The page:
|The traditional food of Yucatan is actually a mixture of the
Hispanic culture with the Maya. The exquisite flavor of Yucatecan
cuisine depends precisely on the combination of original recipes and
ingredients, and is easily recognizable throughout Mexico for the
predominance of the strong seasonings used.
Maize, or corn is an essential component of Yucatecan dishes, and is
consumed in abundance. Some typical dishes such as lime soup,
papadzul and Motul-style eggs all use fried tortilla in their
preparation; other dishes such as the panucho or dzotolbichay are
prepared with masa, or the tortilla dough. Turkey is also used
widely in Yucatecan cuisine, and is the basic ingredient of a wide
variety of succulent traditional dishes.
Playa del Carmen has an infinite number of restaurants where one can
enjoy all kinds of food, from the most elemental and economic to the
most sophisticated and elegant, as well as gourmet restaurants
offering international cuisine.
The cooking delights of the traditional Yucatan cuisine are made of
an exquisite mixture of ingredients used by ancient Mayas, with
flavors brought by the Spaniards during the Colony, and later, with
contributions of the Caribbean and the Middle East. For a time, the
Yucatan Peninsula was considered to be difficult to reach, because
the mountainous terrain and the few roads that existed isolated it
from the rest of Mexico, but having ports and cultural and
commercial dealings with Europe - especially with France-, New
Orleans and Cuba, the Yucatan people were naturally influenced by
the many aspects of these countries and cities, thus forming the
base of one of the most recognized gastronomies of Mexico and the
And it’s no wonder, since Yucatan food has international fame due to
the unique combination of condiments and spices such as pumpkin
seed, oregano, purple onion, sour orange, sweet chili pepper, xcatic
pepper, habanero, max chili pepper and cilantro, which, when mixed,
give that very special taste to the cuisine of this region, once
known as the “Land of the pheasant and the deer”, because said
species were used as main ingredients to the delicacies here
prepared; nowadays these have been replaced by pork and turkey meat,
adding diverse condiments, creating the delicious regional meals we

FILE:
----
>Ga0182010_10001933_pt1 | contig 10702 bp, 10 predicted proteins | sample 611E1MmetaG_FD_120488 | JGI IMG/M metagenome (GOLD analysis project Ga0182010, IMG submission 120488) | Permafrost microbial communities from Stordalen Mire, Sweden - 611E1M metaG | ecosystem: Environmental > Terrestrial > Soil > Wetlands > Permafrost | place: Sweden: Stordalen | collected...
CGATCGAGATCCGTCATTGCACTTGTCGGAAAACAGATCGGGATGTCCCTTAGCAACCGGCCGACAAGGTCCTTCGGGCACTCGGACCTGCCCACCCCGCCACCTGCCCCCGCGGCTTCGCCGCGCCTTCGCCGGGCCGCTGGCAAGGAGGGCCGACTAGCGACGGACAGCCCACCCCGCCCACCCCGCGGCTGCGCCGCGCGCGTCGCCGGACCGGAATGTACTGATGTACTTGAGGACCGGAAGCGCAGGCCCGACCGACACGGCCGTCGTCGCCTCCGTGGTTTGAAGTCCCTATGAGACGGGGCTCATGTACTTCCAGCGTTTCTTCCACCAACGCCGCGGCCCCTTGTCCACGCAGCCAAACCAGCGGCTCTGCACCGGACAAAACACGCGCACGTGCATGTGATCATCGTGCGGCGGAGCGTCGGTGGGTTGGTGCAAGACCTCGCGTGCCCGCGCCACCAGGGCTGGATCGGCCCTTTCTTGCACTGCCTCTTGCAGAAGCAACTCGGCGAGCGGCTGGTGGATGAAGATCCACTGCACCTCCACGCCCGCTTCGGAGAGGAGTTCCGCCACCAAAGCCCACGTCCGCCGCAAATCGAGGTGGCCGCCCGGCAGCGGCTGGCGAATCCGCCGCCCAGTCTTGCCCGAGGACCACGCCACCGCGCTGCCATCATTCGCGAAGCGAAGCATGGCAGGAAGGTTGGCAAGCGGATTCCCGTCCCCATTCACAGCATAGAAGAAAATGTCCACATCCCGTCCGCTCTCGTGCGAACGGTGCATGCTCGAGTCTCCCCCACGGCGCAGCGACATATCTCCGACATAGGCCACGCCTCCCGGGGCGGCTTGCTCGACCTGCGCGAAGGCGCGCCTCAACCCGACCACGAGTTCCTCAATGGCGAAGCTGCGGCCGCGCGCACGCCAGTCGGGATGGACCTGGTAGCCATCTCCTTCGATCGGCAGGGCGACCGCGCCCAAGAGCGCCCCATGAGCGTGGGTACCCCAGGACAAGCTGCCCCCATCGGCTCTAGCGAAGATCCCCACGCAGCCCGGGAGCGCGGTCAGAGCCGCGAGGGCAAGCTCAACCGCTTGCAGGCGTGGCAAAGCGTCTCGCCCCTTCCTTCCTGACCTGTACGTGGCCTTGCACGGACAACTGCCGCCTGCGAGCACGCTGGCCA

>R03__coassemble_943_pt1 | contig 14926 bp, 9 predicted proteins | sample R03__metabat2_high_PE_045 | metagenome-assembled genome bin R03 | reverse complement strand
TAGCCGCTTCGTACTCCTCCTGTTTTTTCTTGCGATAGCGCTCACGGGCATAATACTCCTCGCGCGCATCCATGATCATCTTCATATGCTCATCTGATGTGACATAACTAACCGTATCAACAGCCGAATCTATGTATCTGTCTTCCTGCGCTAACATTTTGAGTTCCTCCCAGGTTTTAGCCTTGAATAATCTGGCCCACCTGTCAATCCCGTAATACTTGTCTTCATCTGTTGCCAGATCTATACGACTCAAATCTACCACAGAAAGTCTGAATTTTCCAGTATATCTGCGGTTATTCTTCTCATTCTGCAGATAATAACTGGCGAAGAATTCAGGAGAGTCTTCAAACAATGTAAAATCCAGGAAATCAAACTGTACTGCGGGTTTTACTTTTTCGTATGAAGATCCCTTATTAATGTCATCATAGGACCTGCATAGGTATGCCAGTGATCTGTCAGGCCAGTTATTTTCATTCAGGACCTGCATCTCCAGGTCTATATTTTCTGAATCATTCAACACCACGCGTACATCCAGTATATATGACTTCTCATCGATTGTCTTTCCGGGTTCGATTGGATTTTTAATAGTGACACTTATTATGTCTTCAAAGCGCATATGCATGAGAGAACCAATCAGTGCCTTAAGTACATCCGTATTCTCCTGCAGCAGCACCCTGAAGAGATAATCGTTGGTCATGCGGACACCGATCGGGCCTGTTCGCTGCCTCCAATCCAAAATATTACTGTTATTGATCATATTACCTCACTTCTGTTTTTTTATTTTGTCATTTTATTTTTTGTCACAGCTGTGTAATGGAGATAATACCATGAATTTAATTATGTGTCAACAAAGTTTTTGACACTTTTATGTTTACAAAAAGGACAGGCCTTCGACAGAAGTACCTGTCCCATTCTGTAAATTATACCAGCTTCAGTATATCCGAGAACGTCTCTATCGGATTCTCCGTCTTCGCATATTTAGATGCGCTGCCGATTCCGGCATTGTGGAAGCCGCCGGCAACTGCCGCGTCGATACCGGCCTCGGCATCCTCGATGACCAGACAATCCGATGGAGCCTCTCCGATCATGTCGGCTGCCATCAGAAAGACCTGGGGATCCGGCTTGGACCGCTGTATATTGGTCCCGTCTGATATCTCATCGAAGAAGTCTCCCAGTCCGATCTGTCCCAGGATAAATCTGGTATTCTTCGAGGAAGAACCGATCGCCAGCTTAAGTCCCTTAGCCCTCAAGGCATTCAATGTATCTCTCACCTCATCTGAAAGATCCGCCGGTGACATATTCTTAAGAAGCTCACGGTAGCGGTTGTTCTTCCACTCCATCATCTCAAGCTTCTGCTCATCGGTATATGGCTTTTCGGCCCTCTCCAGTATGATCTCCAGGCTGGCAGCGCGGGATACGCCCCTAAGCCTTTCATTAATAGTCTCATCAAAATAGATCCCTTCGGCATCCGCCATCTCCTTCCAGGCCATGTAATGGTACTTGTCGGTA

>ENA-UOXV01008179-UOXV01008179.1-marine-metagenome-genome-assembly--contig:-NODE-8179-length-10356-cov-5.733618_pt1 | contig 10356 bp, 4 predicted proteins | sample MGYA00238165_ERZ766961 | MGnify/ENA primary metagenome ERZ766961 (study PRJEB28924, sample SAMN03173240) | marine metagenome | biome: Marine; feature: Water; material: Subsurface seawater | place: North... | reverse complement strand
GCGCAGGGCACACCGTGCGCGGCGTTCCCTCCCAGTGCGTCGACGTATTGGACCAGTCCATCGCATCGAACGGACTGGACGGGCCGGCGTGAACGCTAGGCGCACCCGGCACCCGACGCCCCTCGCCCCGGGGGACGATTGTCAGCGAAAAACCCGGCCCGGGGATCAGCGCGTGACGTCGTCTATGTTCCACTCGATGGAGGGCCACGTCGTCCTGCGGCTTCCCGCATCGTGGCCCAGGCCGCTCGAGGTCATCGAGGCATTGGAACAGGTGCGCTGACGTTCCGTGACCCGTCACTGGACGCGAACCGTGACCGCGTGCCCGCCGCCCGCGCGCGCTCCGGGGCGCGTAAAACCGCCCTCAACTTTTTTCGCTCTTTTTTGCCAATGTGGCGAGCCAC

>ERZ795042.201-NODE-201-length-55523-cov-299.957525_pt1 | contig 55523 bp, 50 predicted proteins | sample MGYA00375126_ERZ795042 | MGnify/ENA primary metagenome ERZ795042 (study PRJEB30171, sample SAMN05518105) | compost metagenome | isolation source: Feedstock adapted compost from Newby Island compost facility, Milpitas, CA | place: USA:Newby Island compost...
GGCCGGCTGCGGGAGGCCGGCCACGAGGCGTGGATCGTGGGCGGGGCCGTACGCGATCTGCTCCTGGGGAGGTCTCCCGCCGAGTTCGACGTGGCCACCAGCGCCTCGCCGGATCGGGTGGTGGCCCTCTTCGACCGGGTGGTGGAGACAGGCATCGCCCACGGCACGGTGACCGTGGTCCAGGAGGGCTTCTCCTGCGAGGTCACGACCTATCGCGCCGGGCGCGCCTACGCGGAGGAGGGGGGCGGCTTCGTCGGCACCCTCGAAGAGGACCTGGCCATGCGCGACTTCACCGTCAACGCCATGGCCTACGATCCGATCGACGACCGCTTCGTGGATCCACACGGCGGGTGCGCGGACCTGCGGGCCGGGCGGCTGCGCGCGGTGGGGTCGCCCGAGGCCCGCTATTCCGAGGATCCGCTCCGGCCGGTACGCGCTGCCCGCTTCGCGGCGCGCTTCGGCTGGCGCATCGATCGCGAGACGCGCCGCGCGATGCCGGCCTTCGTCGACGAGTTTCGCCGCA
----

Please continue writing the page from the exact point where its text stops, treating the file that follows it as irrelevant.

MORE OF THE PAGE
today know and enjoy, such as cochinita pibil, one of the most
traditional gastronomical specialties, and one of the best known in
the rest of the country.
Also there are the delicious salbutes and panuchos, made with hand
made corn tortillas, fried and covered in black beans, shredded
turkey or chicken meat, lettuce, purple onion, and xnipec sauce; the
papadzules, made with tortillas stuffed with hard boiled egg,
pumpkin seed sauce, bathed in tomato and habanero sauce; lime soup,
much alike chicken broth but with a subtle taste of lime; stuffed
cheese, as well as the traditional poc-chuc and tikinxic fish,
marinated in achiote, then enveloped in banana leaves and baked, to
be then enjoyed with a tasty tomato and habanero sauce.
Habanero chili, considered to be among of the hottest in the world,
is widely used in all its forms to give a very unique taste to food.
The very hot xnipec sauce is made with it, it includes lime juice,
onion, and roasted then ground habaneros.
Other regional traditional meals, although maybe not as widely known
due to being more homemade, are: three meats stew, chocolomo, pibil
chicken, bean with pork, motuleño eggs, lentil stew, strained
tamales, and vaporcitos.
To drink, there is the delicious rice horchata, lime and chaya
shake, lime water, drinks made of sour orange, soursop and pitahaya,
as well as the refreshing trolebuses, sorbets and granizados (served
on crushed ice) that we can enjoy in the shade of a leafy tree at
Paseo Montejo. Another traditional drink is the exquisite xtabentun,
better known as “liquor of the Gods”, made with honey and anise.
Desserts, also an example of the region’s great gastronomical
quality, give a perfect finishing touch to a special meal or dinner.
Most are made with regional fruit, such as the papaya, nance fruit
or ciricote sweets, and there is the tasty coconut creams or cocadas,
and the “poor gentleman”, always delighting the most demanding